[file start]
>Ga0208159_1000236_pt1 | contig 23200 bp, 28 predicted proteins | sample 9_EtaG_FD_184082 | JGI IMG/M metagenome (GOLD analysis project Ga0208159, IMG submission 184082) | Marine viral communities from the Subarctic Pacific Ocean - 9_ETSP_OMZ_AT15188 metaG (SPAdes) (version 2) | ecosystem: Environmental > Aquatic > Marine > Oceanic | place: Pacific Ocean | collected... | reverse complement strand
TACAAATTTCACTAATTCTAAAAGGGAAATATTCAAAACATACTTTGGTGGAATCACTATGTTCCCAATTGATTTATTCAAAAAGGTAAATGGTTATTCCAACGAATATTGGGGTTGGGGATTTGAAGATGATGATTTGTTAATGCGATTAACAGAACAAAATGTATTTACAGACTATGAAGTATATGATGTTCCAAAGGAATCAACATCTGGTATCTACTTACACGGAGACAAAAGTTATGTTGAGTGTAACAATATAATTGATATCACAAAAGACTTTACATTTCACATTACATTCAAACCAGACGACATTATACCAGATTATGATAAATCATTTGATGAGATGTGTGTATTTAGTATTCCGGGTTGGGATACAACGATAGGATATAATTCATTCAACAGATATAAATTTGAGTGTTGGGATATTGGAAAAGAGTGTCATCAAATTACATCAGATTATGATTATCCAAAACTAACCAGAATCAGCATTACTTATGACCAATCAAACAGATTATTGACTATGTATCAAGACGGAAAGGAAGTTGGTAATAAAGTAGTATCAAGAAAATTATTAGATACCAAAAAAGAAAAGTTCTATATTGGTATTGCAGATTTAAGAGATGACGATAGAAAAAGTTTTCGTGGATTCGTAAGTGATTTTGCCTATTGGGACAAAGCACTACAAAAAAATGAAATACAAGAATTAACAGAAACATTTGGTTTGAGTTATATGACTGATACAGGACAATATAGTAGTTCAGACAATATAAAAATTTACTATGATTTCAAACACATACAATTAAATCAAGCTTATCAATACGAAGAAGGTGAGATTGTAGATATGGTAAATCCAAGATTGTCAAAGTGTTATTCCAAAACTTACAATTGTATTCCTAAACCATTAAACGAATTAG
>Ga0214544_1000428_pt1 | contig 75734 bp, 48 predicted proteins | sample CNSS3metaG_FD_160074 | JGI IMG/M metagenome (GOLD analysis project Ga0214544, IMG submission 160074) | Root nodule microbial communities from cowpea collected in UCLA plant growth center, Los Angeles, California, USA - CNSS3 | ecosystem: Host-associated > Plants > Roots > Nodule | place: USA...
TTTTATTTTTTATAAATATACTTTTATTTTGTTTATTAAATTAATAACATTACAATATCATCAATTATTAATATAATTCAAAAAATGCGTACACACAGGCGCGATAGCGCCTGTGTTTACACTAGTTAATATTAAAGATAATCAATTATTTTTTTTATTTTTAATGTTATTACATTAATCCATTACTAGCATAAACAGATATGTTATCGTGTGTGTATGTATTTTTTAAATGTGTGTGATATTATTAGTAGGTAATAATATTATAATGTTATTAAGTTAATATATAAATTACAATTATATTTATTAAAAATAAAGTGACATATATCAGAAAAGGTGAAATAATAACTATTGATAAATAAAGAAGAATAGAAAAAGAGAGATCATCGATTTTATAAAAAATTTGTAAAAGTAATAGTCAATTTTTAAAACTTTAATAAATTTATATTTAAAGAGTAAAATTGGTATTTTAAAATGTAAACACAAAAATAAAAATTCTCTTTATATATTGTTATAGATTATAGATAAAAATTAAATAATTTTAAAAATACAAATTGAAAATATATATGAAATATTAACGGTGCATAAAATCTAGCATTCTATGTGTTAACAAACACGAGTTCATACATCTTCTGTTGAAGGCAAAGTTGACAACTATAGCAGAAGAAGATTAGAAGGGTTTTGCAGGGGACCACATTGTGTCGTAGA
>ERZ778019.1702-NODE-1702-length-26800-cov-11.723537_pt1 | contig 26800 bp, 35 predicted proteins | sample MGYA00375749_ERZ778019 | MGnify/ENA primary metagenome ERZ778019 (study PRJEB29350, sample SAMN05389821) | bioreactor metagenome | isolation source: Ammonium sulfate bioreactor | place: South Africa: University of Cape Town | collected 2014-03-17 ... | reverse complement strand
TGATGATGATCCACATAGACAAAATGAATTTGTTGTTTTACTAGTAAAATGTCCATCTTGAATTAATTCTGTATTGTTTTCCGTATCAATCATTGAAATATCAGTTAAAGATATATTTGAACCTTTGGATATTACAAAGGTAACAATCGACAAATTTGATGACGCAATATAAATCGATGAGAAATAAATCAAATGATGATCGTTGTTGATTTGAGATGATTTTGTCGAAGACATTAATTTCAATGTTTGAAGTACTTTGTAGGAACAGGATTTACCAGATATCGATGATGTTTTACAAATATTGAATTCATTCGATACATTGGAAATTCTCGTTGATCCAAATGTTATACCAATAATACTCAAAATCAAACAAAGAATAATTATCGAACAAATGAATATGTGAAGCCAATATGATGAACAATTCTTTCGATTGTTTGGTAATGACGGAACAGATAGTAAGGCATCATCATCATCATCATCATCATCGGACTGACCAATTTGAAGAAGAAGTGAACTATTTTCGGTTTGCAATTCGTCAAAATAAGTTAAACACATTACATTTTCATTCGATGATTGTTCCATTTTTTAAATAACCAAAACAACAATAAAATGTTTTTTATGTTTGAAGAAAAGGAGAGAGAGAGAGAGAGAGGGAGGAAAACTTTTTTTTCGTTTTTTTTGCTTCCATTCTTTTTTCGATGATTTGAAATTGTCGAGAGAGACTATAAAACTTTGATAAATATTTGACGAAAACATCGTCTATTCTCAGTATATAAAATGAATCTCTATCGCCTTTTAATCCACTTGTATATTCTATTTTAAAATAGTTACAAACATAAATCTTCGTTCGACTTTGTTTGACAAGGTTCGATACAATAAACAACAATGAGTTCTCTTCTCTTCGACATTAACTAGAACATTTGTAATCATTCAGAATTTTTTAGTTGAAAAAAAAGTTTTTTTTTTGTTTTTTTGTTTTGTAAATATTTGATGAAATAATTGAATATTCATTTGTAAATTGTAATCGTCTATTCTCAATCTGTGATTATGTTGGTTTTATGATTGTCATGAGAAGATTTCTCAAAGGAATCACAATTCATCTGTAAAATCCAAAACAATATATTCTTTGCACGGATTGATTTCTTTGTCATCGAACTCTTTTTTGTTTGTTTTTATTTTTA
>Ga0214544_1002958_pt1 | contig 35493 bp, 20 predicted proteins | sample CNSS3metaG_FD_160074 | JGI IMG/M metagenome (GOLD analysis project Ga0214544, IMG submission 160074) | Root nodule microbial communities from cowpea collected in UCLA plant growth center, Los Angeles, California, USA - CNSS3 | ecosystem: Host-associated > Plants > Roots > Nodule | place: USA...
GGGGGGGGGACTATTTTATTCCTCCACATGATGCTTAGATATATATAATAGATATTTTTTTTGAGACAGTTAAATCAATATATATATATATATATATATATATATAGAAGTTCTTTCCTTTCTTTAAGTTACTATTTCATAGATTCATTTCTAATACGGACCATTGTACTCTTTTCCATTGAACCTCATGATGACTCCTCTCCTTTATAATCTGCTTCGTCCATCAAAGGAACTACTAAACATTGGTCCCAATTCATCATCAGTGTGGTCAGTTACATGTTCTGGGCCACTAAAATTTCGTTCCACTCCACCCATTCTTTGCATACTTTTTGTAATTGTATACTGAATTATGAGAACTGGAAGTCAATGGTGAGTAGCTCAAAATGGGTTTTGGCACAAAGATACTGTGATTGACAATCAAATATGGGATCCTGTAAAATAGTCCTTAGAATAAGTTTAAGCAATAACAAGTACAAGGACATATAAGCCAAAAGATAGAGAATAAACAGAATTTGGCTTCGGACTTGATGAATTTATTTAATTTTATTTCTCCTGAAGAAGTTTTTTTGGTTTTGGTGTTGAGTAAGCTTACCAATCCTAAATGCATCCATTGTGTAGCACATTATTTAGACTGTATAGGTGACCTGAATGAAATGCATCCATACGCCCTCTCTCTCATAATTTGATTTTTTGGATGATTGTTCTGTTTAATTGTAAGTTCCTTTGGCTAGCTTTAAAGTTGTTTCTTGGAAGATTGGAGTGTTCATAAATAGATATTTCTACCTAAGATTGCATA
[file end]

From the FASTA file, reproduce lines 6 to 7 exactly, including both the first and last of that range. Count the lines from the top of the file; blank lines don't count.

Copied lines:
TGATGATGATCCACATAGACAAAATGAATTTGTTGTTTTACTAGTAAAATGTCCATCTTGAATTAATTCTGTATTGTTTTCCGTATCAATCATTGAAATATCAGTTAAAGATATATTTGAACCTTTGGATATTACAAAGGTAACAATCGACAAATTTGATGACGCAATATAAATCGATGAGAAATAAATCAAATGATGATCGTTGTTGATTTGAGATGATTTTGTCGAAGACATTAATTTCAATGTTTGAAGTACTTTGTAGGAACAGGATTTACCAGATATCGATGATGTTTTACAAATATTGAATTCATTCGATACATTGGAAATTCTCGTTGATCCAAATGTTATACCAATAATACTCAAAATCAAACAAAGAATAATTATCGAACAAATGAATATGTGAAGCCAATATGATGAACAATTCTTTCGATTGTTTGGTAATGACGGAACAGATAGTAAGGCATCATCATCATCATCATCATCATCGGACTGACCAATTTGAAGAAGAAGTGAACTATTTTCGGTTTGCAATTCGTCAAAATAAGTTAAACACATTACATTTTCATTCGATGATTGTTCCATTTTTTAAATAACCAAAACAACAATAAAATGTTTTTTATGTTTGAAGAAAAGGAGAGAGAGAGAGAGAGAGGGAGGAAAACTTTTTTTTCGTTTTTTTTGCTTCCATTCTTTTTTCGATGATTTGAAATTGTCGAGAGAGACTATAAAACTTTGATAAATATTTGACGAAAACATCGTCTATTCTCAGTATATAAAATGAATCTCTATCGCCTTTTAATCCACTTGTATATTCTATTTTAAAATAGTTACAAACATAAATCTTCGTTCGACTTTGTTTGACAAGGTTCGATACAATAAACAACAATGAGTTCTCTTCTCTTCGACATTAACTAGAACATTTGTAATCATTCAGAATTTTTTAGTTGAAAAAAAAGTTTTTTTTTTGTTTTTTTGTTTTGTAAATATTTGATGAAATAATTGAATATTCATTTGTAAATTGTAATCGTCTATTCTCAATCTGTGATTATGTTGGTTTTATGATTGTCATGAGAAGATTTCTCAAAGGAATCACAATTCATCTGTAAAATCCAAAACAATATATTCTTTGCACGGATTGATTTCTTTGTCATCGAACTCTTTTTTGTTTGTTTTTATTTTTA
>Ga0214544_1002958_pt1 | contig 35493 bp, 20 predicted proteins | sample CNSS3metaG_FD_160074 | JGI IMG/M metagenome (GOLD analysis project Ga0214544, IMG submission 160074) | Root nodule microbial communities from cowpea collected in UCLA plant growth center, Los Angeles, California, USA - CNSS3 | ecosystem: Host-associated > Plants > Roots > Nodule | place: USA...